We talk so much about content on a conceptual level that I thought it might be helpful to offer some more practical advice. Luckily for me, there’s a lot of knowledge out there to work with. In this post, we’ll look at two studies that surveyed B2B buyers on their preferences for content.
A study published by the CMO council this past summer asked a lot of useful questions. I’ve summarized some key insights below:
The 5 most trusted types of content:
- Research reports or white papers from professional associations – 67%
- Research reports or white papers from industry groups – 50%
- Customer case studies – 48%
- Reports and whitepapers from analysts – 44%
- Independent product reviews – 40%
The 5 most valuable sources of content in purchasing decisions:
- Professional associations and online communities – 47%
- Industry groups – 46%
- Online trade publications – 41%
- Seminars and workshops – 41%
- Trade shows – 35%
(These results hint at who can help you amplify your voice most effectively)
The 3 most valued characteristics of content:
- Breadth and depth of information – 47%
- Ease of access, understanding and readability – 44%
- Originality of thinking and ideas – 39%
The 3 most disliked characteristics of content:
- Too many requirements for download – 50%
- Blatantly promotional and self-serving – 43%
- Non-substantive / uninformed – 34%
The above data is largely self-explanatory so I’ll save a long-winded explanation.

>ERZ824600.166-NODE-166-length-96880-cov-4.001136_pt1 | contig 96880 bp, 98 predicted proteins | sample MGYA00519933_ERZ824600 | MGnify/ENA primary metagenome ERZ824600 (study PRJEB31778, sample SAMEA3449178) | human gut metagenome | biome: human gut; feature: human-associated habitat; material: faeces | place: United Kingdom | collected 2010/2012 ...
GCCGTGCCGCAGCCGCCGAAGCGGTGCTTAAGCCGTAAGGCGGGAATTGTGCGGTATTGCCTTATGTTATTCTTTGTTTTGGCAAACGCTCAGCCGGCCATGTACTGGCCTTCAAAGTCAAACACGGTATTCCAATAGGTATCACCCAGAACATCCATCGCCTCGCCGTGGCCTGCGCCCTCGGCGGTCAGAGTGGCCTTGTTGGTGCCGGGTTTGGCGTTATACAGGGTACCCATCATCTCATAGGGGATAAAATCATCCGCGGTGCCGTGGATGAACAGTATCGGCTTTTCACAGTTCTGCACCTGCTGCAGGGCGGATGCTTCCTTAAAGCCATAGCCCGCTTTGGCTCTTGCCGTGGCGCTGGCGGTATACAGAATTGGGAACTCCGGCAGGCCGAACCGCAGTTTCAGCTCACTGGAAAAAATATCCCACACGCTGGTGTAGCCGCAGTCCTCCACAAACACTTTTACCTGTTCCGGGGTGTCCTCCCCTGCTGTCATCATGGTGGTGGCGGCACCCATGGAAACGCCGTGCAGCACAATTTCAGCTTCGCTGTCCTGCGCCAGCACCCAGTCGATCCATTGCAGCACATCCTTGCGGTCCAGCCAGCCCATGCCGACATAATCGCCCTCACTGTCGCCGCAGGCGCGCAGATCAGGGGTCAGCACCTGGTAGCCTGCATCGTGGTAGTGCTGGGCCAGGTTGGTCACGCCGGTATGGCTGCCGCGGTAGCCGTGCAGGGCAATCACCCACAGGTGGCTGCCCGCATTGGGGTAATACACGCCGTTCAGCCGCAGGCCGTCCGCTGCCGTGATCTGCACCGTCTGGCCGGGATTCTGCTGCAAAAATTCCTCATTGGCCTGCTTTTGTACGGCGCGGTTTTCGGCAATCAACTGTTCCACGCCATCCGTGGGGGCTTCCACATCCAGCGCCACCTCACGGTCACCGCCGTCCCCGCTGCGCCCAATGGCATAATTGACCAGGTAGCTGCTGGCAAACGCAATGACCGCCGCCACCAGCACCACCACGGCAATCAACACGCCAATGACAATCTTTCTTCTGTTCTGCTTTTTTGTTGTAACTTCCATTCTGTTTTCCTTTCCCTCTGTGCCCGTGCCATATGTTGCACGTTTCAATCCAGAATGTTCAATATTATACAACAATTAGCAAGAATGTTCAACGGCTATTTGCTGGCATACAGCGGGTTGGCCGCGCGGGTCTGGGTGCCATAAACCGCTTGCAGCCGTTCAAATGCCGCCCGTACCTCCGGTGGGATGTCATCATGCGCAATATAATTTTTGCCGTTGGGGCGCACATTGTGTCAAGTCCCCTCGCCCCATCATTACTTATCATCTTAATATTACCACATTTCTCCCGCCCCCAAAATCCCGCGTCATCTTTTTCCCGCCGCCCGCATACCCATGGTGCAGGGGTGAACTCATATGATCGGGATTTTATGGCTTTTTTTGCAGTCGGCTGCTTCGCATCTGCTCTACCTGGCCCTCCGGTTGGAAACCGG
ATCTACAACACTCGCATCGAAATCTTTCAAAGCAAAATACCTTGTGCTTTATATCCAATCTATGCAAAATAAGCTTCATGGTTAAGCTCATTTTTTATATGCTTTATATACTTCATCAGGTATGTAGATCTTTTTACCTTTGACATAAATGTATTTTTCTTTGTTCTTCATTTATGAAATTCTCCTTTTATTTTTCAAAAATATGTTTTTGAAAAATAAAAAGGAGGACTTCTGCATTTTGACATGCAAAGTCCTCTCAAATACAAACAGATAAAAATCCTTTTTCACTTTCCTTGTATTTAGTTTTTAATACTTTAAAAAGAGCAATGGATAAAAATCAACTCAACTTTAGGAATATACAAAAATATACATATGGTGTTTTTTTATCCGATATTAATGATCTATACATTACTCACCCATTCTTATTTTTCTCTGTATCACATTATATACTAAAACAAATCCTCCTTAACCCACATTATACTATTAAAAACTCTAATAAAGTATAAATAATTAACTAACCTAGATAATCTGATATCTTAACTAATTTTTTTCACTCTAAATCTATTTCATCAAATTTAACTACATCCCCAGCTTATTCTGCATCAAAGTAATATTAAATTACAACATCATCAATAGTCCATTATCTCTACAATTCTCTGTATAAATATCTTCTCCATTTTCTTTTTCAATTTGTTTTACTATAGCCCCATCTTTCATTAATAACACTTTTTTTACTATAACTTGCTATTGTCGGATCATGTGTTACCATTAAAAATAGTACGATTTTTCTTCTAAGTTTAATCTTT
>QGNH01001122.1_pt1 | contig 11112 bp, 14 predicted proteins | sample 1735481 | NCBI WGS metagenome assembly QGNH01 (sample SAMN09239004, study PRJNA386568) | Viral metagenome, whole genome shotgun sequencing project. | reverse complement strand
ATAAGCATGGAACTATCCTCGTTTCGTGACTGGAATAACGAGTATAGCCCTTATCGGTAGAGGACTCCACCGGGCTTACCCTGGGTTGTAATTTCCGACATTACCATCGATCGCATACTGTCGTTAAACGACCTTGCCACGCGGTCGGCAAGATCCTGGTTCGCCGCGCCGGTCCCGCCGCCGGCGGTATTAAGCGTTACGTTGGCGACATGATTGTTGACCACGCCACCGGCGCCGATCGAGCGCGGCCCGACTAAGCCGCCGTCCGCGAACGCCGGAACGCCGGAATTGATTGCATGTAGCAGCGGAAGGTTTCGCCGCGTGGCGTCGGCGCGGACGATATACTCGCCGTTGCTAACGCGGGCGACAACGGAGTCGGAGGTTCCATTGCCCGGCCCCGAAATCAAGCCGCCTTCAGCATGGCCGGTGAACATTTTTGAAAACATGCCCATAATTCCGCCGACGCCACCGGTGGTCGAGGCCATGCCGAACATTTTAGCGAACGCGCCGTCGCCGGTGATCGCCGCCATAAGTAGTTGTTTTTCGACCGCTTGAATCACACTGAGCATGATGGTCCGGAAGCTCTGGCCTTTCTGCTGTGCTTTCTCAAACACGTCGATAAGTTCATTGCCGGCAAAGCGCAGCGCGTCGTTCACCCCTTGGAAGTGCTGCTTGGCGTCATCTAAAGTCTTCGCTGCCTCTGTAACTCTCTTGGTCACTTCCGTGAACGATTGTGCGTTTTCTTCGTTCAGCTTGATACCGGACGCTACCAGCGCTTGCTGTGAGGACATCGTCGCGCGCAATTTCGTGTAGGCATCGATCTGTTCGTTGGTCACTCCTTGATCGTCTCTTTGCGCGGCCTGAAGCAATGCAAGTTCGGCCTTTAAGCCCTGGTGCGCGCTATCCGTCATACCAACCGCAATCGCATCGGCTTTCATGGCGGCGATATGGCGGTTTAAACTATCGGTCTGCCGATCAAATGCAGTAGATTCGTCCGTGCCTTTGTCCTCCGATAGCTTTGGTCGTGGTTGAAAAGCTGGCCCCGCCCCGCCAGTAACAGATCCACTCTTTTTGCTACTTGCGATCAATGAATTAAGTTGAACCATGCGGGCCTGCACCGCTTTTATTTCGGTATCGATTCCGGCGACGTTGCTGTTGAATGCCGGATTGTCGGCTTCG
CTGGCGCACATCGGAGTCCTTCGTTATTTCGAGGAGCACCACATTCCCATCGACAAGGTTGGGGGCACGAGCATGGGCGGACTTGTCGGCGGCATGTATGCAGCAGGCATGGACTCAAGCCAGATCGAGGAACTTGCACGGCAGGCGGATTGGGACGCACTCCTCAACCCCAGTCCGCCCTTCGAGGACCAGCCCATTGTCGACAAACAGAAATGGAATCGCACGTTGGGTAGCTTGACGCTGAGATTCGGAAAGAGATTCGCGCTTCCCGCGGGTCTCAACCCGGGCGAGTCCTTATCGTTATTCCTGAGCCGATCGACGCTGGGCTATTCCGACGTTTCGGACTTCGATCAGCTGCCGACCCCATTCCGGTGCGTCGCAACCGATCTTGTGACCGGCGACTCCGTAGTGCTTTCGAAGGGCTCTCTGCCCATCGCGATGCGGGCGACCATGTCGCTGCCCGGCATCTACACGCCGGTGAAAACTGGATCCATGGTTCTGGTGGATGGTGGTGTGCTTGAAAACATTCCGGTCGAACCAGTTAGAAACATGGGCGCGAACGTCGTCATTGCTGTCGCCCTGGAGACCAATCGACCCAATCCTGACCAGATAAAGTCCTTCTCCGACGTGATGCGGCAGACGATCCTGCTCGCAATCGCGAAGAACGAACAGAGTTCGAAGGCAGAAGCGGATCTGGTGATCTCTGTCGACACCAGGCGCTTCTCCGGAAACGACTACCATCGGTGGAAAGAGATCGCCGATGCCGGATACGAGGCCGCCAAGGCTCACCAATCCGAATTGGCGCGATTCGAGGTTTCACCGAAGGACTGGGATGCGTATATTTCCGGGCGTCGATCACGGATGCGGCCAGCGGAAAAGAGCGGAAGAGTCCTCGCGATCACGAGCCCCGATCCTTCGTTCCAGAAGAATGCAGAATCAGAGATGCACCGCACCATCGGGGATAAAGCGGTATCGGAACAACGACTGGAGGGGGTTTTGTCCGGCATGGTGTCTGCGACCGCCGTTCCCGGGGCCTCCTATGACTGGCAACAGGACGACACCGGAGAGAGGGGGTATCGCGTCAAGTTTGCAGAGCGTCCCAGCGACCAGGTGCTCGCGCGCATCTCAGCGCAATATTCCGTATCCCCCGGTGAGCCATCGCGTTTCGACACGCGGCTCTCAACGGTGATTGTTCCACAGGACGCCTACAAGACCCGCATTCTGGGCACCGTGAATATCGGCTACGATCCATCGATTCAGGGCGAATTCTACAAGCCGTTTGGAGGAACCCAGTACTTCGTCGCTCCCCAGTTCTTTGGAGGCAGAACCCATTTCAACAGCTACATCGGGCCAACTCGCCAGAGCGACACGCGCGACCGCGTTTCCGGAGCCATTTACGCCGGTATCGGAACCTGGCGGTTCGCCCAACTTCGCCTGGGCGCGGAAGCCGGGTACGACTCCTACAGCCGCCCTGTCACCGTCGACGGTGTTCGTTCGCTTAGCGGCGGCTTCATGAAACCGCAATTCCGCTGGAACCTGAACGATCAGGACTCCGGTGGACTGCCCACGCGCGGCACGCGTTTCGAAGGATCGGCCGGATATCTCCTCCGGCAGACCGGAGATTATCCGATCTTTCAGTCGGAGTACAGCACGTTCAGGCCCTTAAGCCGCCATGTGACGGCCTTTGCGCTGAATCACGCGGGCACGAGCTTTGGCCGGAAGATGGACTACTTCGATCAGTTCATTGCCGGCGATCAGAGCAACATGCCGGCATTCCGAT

Salesforce Pardot also had some interesting information in its “State of Demand Generation 2013” study, most notably on the legnth of content. They asked B2B buyers how long content should be and gave three choices: under 5 pages, over 5 pages, or as long as it takes to inform them. 70% stated that they prefer content to be under 5 pages and only 2% stated that they prefer content to be over 5 pages (the remaining 28% said “as long as it takes”). We generally advise to make your content as long as it takes, and I certainly wouldn’t recommend sacrificing quality for brevity, but given these results it may be worthwhile to re-evaluate long pieces of content to see if you could either be more concise or break the content up into multiple discrete units.
The Salesforce Pardot study also found that about 3 in 4 B2B buyers prefer different content at each stage of the research process. That’s not particularly surprising, considering that informational needs change over the course of the buying journey. However, it is a good reminder not to keep dangling the same piece of content in front of your prospects.
Take all of this data with a grain of salt, as every industry is different. However, the information can serve as general guidance in the creation and / or publishing of content.